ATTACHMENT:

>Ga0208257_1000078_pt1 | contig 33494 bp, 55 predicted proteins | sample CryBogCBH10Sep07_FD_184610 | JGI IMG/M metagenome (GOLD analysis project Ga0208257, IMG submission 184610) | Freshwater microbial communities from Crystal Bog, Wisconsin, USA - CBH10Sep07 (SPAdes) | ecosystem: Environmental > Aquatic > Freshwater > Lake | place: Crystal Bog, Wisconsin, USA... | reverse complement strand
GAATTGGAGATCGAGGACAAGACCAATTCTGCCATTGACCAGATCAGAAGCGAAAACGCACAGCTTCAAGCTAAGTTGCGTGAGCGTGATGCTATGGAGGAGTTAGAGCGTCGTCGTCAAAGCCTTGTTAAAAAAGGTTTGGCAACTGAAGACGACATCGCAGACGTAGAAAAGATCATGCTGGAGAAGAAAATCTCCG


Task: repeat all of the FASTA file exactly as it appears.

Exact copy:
>Ga0208257_1000078_pt1 | contig 33494 bp, 55 predicted proteins | sample CryBogCBH10Sep07_FD_184610 | JGI IMG/M metagenome (GOLD analysis project Ga0208257, IMG submission 184610) | Freshwater microbial communities from Crystal Bog, Wisconsin, USA - CBH10Sep07 (SPAdes) | ecosystem: Environmental > Aquatic > Freshwater > Lake | place: Crystal Bog, Wisconsin, USA... | reverse complement strand
GAATTGGAGATCGAGGACAAGACCAATTCTGCCATTGACCAGATCAGAAGCGAAAACGCACAGCTTCAAGCTAAGTTGCGTGAGCGTGATGCTATGGAGGAGTTAGAGCGTCGTCGTCAAAGCCTTGTTAAAAAAGGTTTGGCAACTGAAGACGACATCGCAGACGTAGAAAAGATCATGCTGGAGAAGAAAATCTCCG